He smiled down at her. “Aye.”

“There you go, agreeing again.”

“Perhaps it’s because you make yourself so agreeable.”

She couldn’t contain the laughter that burst from her lips. “Really?” The word came out between gasps. “Oh, I wish you could have been there to tell my teachers. Not that they’d believe you. They thought I questioned everything.”

“Then they didnae ken you.” His brows drew together. “I believe the stone was meant for me, but just in case, I want you to take care.

Her laughter died. “Why would anyone want to kill me?”

Have you offended anyone aside from Ranald, the Countess or Robertson since I met you?”

“I don’t-So, I speak my mind. Is there a law against that in this century?”

“No. And I prefer plain speaking, but I’m nae most men.”

“No, you’re not.”

Do you see what I mean? Caden MacKay was one of my more challenging cases, although his twin, Gavin, may just be my worst assignment yet.

witchAbout the Book

Caden Mackay would never bed a Sutherland, let alonemarry one. Bloody hell, what had possessed his twin brother to propose to one of the she-devils? And what is Caden to do with the Sutherland beauty who appears, as if by magic, in his library? The defiant intruder is the enemy, but she is unlike any woman Caden’s ever known, and her tantalizing curves and wide green eyes could tempt a monk. He must devise a way to stop the wedding. But can he stop the desire that makes him long to make Ariel Sutherland his own?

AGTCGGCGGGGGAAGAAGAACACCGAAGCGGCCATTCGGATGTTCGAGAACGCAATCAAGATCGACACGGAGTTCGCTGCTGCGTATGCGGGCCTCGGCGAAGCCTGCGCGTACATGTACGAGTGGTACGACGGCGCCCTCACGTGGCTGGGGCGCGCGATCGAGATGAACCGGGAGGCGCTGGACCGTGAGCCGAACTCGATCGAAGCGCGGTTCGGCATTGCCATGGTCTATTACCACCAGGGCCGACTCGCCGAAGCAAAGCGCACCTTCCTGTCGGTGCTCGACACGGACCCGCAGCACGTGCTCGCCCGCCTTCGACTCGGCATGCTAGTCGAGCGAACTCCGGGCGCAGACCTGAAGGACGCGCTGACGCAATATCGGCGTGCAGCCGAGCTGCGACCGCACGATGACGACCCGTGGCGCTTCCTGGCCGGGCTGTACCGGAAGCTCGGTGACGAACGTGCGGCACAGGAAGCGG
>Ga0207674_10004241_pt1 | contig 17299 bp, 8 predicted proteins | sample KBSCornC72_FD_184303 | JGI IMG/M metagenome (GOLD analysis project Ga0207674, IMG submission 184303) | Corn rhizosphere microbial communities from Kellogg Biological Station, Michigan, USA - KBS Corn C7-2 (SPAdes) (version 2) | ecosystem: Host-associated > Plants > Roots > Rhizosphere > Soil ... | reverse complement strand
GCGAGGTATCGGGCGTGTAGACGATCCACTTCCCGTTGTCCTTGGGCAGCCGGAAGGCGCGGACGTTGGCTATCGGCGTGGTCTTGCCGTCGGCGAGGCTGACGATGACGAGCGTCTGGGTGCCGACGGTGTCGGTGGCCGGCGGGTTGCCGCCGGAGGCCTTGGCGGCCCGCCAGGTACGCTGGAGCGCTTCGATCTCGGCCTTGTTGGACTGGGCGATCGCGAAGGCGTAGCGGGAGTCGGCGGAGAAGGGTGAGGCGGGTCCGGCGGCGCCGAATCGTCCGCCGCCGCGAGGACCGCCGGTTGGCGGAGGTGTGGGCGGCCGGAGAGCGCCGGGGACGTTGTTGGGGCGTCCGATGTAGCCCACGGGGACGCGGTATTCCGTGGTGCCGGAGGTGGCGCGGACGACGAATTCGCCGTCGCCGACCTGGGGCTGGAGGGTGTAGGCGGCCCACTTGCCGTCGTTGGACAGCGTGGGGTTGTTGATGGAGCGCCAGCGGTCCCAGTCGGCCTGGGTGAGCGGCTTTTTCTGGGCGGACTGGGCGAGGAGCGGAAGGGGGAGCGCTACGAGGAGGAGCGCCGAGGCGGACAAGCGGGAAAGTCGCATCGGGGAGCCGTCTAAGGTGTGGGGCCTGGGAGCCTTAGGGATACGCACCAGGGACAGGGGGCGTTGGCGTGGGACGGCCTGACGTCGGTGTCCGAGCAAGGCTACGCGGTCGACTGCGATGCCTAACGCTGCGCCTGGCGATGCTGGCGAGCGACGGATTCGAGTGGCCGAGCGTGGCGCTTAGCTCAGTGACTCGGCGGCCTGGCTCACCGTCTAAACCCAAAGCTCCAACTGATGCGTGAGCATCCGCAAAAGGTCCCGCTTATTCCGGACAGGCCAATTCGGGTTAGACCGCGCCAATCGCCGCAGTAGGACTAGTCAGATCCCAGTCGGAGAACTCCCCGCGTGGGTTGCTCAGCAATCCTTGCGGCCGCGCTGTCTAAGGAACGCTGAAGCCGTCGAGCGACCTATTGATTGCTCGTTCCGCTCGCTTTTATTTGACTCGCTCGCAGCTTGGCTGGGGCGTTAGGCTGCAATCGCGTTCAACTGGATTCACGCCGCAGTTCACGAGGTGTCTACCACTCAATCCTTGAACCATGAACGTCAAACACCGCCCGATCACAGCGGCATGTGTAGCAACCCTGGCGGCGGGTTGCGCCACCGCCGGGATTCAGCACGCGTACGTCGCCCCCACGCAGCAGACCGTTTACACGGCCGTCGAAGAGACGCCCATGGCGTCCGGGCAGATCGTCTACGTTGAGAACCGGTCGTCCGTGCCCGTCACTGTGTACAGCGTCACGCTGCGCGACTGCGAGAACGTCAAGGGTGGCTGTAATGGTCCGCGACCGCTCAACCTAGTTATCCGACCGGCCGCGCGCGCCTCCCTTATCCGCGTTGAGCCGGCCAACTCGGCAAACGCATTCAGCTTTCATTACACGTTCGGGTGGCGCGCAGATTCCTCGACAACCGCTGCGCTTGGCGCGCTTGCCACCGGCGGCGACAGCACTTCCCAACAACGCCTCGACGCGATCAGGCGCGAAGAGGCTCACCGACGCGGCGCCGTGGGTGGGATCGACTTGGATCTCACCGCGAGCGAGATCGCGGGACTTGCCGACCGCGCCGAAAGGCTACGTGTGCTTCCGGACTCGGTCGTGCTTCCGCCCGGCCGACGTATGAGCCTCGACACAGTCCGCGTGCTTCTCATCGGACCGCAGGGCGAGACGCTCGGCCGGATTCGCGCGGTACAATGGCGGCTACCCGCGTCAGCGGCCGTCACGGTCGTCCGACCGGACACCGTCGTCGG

Ariel’s life had never gone the way she’d hoped, but ending up in eighteenth century Scotland was a stretch, even for her. If not for her dog, Scruffy, she might have thought she’d walked into a romantic daydream. Especially since the object of her desire appears to be entirely too virile. But can she find her way back to her time, before her too-handsome Highlander makes her believe that love can conquer in any century?

Buy it here

About the Author

Dawn Ireland has  written several award-winning novels set in England, Scotland and Ireland. She prefers the Georgian era, because that time period fascinates her with its rules and intrigue. Her characters often defy society by refusing to follow expectations. After all, what woman in her right mind would want to wear panniers?

Then again, she might write romance in order to do the research. Can you think of another profession that encourages you to sit in the audience at Harlequin’s Male Model search, and take notes, or just sigh?

Dawn lives in a Victorian home in Upstate New York with her husband.

http://www.dawn-ireland.com/startpagina.html

The Poor Wee Lass!

HighlandsThe Highlands are agog with the news of the impending marriage of Ailsa Cameron to the dreaded Laird Duncan MacLean. Clans MacLean and Cameron have been enemies since St. Columba walked these lands. All know these two clans rather break bones than bread. Now, they are binding together for peace.

And that poor lass, Ailsa Cameron—she is a sweet, tender soul they say. Ailsa the Tender— as she is known—will be no match for Black Duncan MacLean. The Laird is a man who likes to display the heads of his enemies on pikes, not display the type of affection the lasses like. The man doesn’t smile and lives a spartan life few came withstand. Worse, he has vowed to kill any Cameron who steps on MacLean land.

Yet, there may be hope for the bride and her groom…Black Duncan has loved before and had his heart crushed like heather beneath a foot. If Ailsa can somehow reach the heart he has buried then a chance for love and happiness exists.

All fear that Ailsa doesn’t stand a chance.

An excerpt from The Marriage Alliance